You are not logged in. LOG IN NOW >

Will Silicon Valley "Disrupt" Politics With a Candidate for Congress?

BY Sarah Lai Stirland | Monday, May 20 2013

Sean Parker, of Napster fame and now executive general partner at venture capital firm Founders Fund, has invested in political startups before. But last week, he went a step further — co-hosting a fundraising event for a candidate for Congress.

Parker and SV Angel co-founder Ron Conway organized a crowd of Internet industry luminaries to support Ro Khanna, a former assistant deputy secretary in Barack Obama's Commerce Department. Khanna is preparing a challenge to Rep. Mike Honda (D-Calif.), whose newly redrawn congressional district encompasses Silicon Valley. As he prepares a re-election campaign, the septuagenarian lawmaker has drawn support from party-line Democrats and the president himself — but little love from his new constituents in the technology industry. Matching faces with names at Khanna's fundraiser late last week was an exercise in identifying the playmakers in technology and finance who are agitating for a change in Silicon Valley's representation to Congress.

Many people, Parker told a small but well-heeled crowd that gathered Thursday in San Francisco's North Beach neighborhood, believe "Silicon Valley hasn't been properly represented at a federal level."

"We haven't had the young, dynamic, hard-driving candidate that really understands the unique issues facing Silicon Valley right now at a moment in time when there are a series of important political milestones," he said, "and political turning points in front of us. To a certain extent I think we're starting to coming to a realization of our own power, and our own capability not just as innovators and technology pioneers, but in a political sense."

Apple CEO Tim Cook's Cupertino corporate headquarters is now in Mike Honda's district, and Cook will be on the other side of Capitol Hill Tuesday to testify before the Senate Permanent Subcommittee on Investigations on the issue of tax repatriation. Rather than tap into its $102 billion pile of cash parked overseas and incur tax liability, Apple decided to issue bonds to shareholders — causing controversy amidst a struggle to reconcile the national budget. Apple lobbyists have floated the idea that those funds might make their way back into the U.S. — and into the IRS' purview — if they were taxable at a lower rate than normal.

An attendee at the Thursday event asked Khanna about getting American companies to bring their finances in from far-flung havens.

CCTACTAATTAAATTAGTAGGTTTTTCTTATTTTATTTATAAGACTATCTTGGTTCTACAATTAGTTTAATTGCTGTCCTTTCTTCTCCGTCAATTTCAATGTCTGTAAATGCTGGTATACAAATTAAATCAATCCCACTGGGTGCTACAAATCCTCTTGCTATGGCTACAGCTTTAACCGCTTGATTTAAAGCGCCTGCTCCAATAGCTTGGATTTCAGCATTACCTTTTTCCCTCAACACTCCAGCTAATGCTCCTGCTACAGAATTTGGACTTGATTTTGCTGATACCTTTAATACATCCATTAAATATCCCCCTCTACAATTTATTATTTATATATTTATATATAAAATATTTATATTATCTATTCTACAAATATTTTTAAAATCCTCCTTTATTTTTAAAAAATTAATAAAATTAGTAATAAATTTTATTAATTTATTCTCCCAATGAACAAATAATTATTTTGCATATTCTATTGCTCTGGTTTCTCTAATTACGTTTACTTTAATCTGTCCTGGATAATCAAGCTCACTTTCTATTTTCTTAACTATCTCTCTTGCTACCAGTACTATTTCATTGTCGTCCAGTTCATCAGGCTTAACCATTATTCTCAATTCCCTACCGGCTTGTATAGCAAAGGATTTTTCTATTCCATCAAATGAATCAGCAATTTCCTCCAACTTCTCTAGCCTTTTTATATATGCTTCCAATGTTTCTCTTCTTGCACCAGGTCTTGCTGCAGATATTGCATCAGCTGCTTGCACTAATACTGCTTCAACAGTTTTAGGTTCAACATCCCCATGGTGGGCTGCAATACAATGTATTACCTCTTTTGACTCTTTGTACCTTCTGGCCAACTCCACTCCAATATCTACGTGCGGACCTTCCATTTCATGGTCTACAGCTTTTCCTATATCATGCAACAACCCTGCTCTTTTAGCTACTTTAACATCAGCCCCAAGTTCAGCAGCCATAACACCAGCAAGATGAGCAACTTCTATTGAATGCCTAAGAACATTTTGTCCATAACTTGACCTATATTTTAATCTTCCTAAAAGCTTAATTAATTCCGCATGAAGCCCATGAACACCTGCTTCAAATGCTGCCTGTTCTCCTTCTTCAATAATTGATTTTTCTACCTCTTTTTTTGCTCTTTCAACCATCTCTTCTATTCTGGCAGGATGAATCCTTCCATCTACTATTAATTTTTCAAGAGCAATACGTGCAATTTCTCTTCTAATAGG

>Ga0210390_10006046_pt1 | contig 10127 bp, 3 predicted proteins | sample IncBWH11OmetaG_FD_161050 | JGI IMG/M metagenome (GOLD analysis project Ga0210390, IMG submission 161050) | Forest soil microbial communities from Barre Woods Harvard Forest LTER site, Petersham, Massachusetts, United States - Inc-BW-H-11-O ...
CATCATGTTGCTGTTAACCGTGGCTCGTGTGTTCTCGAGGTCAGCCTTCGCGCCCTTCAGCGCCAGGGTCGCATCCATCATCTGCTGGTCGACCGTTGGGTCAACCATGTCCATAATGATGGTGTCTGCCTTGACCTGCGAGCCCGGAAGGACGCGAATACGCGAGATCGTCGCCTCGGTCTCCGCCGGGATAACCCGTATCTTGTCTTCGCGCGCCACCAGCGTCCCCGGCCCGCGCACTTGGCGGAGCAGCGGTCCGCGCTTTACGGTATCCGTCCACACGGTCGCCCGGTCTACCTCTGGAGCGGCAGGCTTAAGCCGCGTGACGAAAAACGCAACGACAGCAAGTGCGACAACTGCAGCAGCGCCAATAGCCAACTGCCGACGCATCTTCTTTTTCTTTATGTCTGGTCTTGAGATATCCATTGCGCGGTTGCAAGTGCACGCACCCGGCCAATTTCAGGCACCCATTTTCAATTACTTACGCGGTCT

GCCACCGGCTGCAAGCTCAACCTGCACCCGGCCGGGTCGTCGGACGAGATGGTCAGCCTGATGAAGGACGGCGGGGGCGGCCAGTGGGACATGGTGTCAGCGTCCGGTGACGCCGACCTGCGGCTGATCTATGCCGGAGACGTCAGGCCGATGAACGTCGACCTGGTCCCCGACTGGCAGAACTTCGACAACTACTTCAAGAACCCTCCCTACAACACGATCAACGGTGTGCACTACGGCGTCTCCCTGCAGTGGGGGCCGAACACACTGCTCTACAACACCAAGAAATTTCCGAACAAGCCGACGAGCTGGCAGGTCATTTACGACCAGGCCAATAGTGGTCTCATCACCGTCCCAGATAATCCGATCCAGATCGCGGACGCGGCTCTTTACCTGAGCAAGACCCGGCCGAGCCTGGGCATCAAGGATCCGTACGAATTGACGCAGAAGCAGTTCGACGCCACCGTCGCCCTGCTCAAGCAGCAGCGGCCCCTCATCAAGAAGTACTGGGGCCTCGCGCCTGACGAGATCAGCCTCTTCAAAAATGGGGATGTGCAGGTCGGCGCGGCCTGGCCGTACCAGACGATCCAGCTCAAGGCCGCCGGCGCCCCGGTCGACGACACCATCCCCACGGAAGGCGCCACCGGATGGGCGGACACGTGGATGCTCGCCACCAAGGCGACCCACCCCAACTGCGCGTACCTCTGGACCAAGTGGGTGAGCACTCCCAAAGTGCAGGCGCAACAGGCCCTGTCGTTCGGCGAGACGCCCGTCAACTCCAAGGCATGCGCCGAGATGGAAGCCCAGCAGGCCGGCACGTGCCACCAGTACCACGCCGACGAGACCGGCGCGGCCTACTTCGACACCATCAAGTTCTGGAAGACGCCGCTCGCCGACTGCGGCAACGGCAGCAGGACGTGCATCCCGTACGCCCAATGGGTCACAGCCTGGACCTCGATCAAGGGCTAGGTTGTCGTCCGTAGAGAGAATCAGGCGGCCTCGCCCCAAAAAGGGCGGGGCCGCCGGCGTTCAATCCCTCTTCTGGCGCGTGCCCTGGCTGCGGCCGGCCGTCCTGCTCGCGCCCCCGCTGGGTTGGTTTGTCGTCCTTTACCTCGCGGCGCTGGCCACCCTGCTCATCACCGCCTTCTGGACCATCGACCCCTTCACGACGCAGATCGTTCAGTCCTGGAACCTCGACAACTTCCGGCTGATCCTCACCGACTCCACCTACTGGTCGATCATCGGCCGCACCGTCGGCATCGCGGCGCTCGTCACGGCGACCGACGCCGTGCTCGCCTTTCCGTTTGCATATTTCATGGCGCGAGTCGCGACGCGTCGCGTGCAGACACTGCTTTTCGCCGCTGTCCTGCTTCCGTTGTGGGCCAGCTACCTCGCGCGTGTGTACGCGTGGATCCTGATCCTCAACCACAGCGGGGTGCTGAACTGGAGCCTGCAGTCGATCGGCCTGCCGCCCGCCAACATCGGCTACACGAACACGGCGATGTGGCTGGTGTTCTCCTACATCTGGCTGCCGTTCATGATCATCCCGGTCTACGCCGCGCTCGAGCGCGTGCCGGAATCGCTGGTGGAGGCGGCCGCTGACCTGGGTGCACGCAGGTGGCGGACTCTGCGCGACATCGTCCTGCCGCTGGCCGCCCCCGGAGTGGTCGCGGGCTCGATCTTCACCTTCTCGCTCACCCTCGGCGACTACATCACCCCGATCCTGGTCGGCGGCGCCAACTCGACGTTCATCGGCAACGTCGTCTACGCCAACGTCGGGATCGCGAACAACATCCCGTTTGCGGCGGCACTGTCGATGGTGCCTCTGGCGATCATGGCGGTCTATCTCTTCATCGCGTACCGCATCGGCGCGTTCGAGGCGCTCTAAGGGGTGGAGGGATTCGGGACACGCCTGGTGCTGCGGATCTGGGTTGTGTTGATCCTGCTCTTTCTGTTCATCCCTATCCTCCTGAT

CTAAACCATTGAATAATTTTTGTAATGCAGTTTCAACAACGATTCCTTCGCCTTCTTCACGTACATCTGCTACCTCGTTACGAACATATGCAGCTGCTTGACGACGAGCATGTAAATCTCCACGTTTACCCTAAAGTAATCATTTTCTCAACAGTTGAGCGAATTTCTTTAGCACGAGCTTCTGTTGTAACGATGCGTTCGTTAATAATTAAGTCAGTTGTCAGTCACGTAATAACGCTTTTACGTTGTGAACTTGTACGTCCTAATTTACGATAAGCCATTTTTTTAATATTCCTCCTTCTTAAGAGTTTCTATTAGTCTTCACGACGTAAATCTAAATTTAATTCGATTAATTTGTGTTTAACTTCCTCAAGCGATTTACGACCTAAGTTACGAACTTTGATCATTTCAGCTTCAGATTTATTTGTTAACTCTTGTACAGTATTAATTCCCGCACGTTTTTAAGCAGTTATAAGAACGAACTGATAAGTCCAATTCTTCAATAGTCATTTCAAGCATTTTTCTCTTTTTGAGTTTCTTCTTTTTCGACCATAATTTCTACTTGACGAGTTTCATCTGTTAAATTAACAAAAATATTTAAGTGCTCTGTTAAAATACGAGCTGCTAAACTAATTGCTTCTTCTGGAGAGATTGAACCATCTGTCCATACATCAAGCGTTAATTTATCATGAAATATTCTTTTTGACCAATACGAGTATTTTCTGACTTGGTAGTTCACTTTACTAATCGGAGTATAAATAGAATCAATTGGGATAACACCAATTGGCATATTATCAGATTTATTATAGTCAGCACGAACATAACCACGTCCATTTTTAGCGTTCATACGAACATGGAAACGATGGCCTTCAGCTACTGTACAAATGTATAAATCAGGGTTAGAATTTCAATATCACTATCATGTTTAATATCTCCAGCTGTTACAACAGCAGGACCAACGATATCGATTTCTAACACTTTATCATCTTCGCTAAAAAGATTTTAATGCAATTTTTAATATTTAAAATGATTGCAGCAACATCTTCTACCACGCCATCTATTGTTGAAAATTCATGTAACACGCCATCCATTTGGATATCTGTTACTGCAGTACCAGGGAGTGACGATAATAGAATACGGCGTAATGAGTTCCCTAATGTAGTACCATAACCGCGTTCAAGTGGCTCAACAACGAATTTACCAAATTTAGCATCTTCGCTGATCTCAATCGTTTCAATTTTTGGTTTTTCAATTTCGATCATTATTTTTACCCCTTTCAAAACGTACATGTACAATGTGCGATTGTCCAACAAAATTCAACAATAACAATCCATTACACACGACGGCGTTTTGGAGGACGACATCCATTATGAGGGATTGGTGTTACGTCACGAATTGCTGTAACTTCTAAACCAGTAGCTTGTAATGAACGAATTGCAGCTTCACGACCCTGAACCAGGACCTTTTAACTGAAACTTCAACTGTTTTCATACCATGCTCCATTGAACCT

"I'm for repatriation -- with caveats," he said.

It is this syncopation with the mind of tech industry figures that has so enamored them to the idea of backing Khanna for Congress.

"Ro also thinks like technologists do," former Tech4Obama national co-chair Rusty Rueff, a startup advisor and philanthropist, told me in an email, saying the former Commerce official's "'know no barriers attitude' matches the entrepreneurial makeup of the Valley."

"He is looking 20 years ahead," Rueff wrote later on in the email, "and wants to make sure that our economy and social supports are foundationally ready for the next floor of the building to be built upon the current floors."

Khanna outlined positions broadly in favor of increased immigration — "we should have an open society," he said — and for more competitive education.

"We have to be honest about how difficult it is going to be to get a job in the future," Khanna told his audience. He recalled his own parents, immigrants from India, who would ask him what happened to the other eight percent when he scored 92 percent on his exams.

In response to a question about teachers, Khanna said that teachers should be subject to peer reviews like lawyers and offered to "engage with the forward thinkers" in labor unions to "work organically towards reforms."

At one point, Khanna said he was asked why companies couldn't just train an American worker for nine months instead of hiring a foreigner on an H-1B visa. Khanna said that he told his interlocutor that acquiring such an expertise in coding starts in 2nd grade.

Other than Founders Fund's Sean Parker, others who attended Khanna's event included Steve Spinner, Khanna's campaign chair, who is an angel investor, and the Obama campaign's 2012 California finance chair, Napster co-creator and tech entrepreneur Shawn Fanning, Grateful Dead lyricist and Electronic Frontier Foundation co-founder John Perry Barlow, and venture investor Data Collective's Zach Bogue. M.C. Hammer, Topher Conway and Optimizely's Co-Founder & CEO Dan Siroker also attended. Fanning, like some other attendees, said that he was there because of Ron Conway. The SV Angel co-founder couldn't attend, organizers said, because of a minor health issue.